Latest Documents


  • 6-April-2017

    English

    Back to Work: New Zealand - Improving the Re-employment Prospects of Displaced Workers

    Job displacement (involuntary job loss due to firm closure or downsizing) affects many workers over their lifetime. Displaced workers may face long periods of unemployment and, even when they find new jobs, tend to be paid less and have fewer benefits than in their prior jobs. Helping them get back into good jobs quickly should be a key goal of labour market policy. This report is part of a series of reports looking at how this challenge is being tackled in a number of OECD countries. It shows that in New Zealand most displaced workers find a new job again, largely due to a strong economy and a highly flexible labour market. But many of them face large losses in terms of job quality and especially wages. And displaced workers facing difficulties in New Zealand are largely left on their own to find a new job, as the means-tested public benefit system only provides for people in need and employment services concentrate on helping people off benefit with limited focus on those not receiving a benefit.

    Nine countries are participating in the review: Australia, Canada, Denmark, Finland, Japan,
    Korea, New Zealand, Sweden and the United States.

    Contents
    Chapter 1. Job displacement in New Zealand and its consequences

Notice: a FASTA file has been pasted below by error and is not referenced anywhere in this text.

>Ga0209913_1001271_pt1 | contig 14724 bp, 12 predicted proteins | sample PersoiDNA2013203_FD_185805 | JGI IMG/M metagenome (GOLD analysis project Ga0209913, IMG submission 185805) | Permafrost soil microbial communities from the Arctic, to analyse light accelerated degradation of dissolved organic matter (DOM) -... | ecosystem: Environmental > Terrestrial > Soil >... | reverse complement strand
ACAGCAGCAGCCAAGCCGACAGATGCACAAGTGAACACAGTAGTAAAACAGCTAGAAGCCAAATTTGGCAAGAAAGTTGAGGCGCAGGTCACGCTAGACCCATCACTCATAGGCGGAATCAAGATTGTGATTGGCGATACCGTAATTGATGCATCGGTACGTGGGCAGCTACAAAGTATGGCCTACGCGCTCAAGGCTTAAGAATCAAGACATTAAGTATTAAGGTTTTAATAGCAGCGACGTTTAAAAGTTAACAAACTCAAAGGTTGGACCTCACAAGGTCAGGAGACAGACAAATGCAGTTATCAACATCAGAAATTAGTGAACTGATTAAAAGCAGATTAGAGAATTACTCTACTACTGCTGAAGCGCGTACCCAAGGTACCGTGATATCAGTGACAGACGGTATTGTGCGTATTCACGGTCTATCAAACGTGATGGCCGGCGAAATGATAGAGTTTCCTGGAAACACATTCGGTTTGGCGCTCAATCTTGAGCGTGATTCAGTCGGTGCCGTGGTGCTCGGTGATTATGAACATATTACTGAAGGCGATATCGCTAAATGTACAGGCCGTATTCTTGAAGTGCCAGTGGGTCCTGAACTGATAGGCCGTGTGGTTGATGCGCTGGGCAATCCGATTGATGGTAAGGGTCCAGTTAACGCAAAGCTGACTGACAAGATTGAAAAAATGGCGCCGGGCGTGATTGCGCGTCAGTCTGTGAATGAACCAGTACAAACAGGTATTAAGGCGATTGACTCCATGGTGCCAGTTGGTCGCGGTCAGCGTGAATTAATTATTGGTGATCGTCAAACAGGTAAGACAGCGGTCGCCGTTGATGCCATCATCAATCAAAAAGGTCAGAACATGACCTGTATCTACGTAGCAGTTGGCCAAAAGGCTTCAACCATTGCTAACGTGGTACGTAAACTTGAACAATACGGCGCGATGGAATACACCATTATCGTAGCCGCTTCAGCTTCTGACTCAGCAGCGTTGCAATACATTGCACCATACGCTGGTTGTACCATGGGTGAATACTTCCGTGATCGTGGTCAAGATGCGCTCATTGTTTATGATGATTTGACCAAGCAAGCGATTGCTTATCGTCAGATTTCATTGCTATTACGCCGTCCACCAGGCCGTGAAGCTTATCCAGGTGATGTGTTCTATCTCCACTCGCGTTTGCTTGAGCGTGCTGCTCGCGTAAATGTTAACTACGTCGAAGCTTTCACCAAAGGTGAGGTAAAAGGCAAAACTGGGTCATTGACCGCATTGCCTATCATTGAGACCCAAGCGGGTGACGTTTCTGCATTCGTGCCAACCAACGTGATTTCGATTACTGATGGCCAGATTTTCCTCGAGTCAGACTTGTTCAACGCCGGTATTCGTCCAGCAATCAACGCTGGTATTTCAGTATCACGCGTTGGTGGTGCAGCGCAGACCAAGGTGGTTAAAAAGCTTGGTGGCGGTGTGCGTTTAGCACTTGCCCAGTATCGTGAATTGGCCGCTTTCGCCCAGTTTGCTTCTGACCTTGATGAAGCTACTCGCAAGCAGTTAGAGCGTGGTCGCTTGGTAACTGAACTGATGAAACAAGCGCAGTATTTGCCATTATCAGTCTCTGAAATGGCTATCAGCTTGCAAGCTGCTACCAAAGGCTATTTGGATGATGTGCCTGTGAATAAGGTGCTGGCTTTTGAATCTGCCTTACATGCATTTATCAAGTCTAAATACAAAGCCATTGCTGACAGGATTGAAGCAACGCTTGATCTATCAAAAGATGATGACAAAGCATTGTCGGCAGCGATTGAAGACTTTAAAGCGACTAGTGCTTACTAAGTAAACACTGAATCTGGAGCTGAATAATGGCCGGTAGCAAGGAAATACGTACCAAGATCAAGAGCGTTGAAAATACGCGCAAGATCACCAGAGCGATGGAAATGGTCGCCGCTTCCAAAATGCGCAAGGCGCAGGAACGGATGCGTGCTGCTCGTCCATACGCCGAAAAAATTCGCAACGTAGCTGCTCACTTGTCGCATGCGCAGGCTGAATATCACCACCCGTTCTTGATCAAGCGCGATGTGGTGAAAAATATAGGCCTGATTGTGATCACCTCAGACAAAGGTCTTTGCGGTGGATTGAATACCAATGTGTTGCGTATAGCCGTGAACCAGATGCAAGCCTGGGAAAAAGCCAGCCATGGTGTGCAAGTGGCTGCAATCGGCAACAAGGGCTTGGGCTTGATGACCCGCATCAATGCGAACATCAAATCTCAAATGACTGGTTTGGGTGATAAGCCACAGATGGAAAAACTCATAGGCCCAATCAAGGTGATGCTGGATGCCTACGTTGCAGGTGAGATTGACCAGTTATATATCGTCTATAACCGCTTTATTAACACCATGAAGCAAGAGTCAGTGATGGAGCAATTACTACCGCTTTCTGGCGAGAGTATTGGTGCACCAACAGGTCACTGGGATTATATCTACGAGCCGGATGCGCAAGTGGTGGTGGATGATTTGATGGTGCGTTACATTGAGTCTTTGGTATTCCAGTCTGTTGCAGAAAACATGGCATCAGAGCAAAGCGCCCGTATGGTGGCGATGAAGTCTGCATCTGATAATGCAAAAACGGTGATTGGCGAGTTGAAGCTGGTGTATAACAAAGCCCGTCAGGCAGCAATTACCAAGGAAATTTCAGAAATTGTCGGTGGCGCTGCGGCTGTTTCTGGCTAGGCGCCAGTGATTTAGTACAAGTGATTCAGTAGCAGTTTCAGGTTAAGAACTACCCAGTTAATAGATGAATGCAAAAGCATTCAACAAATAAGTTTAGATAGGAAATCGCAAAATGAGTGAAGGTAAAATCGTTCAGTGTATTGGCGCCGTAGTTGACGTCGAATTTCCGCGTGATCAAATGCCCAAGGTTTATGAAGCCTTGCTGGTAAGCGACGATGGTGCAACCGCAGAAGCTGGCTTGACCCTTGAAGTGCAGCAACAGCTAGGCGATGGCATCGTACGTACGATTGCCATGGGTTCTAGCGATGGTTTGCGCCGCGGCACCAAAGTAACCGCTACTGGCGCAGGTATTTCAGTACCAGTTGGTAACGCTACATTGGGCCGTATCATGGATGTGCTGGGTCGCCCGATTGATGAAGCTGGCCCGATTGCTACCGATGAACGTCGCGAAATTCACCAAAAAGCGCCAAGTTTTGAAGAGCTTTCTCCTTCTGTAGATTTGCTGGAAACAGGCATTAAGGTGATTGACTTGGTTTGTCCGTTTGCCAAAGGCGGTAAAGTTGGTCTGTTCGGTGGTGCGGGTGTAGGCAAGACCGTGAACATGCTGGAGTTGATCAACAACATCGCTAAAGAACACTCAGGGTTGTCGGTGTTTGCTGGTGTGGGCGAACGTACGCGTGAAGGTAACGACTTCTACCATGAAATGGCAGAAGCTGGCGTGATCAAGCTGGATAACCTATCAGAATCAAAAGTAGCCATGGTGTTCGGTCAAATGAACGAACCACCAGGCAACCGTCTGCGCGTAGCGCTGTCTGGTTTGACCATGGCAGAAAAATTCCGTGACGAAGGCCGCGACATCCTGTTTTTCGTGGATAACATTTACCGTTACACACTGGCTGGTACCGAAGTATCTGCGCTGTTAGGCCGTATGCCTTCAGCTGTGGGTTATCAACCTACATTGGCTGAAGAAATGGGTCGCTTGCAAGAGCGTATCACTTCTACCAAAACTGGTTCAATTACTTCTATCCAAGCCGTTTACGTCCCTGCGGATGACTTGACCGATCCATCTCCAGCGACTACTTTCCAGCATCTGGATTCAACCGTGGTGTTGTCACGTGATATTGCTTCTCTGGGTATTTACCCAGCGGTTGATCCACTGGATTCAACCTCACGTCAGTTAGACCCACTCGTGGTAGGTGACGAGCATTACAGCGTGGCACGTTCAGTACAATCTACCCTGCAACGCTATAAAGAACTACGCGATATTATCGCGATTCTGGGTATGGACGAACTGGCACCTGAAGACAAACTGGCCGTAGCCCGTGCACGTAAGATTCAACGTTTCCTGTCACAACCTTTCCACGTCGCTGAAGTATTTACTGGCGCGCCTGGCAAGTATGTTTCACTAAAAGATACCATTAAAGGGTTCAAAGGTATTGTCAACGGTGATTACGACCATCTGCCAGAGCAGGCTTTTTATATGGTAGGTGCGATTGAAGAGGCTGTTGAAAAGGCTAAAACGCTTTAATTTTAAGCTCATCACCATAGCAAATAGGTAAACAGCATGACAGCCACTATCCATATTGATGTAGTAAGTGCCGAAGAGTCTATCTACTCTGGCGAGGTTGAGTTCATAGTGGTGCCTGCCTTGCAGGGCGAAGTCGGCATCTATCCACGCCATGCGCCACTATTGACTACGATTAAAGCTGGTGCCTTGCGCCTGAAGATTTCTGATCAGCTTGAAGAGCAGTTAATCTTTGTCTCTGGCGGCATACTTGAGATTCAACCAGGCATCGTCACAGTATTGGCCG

Chapter 2 Easing the impact of economic restructuring on displaced workers in New Zealand
    Chapter 3 Re-employment support for displaced workers in New Zealand who struggle to find a new job

    www.oecd.org/employment/displaced-workers.htm

  • 5-April-2017

    English

    Health Workforce

    Health workers are crucial for ensuring access to high quality care for the whole population. The OECD advises countries on how to meet future demand for health professionals and how to manage the supply of health workers, by reviewing policies related to education and training, continuous professional development, geographic distribution and immigration.

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  • 5-April-2017

    English

    United Nations Secretary-General High-Level Commission on Health Employment and Economic Growth

    In March 2016, the UN Secretary-General Ban Ki-moon officially established a High-level Commission on Health Employment and Economic Growth. The Commission is co-chaired by Mr François Hollande, President of France, and Mr Jacob Zuma, President of South Africa, and co-vice-chaired by Dr. Margaret Chan (WHO), Mr. Guy Ryder (ILO) and Mr. Angel Gurría (OECD).

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  • 3-April-2017

    English

    OECD Newsletter on Health, Employment, Migration and Social Affairs

    Read about our groundbreaking report on inequality - In it Together: Why less inequality benefits all - as well as our recent work on tackling harmful alcohol use. You can also find here all our work on employment, migration, health and social policy over the last few months, as well as highlights from this summer's OECD Forum which addressed the theme "Investing in the future: people, planet, prosperity”.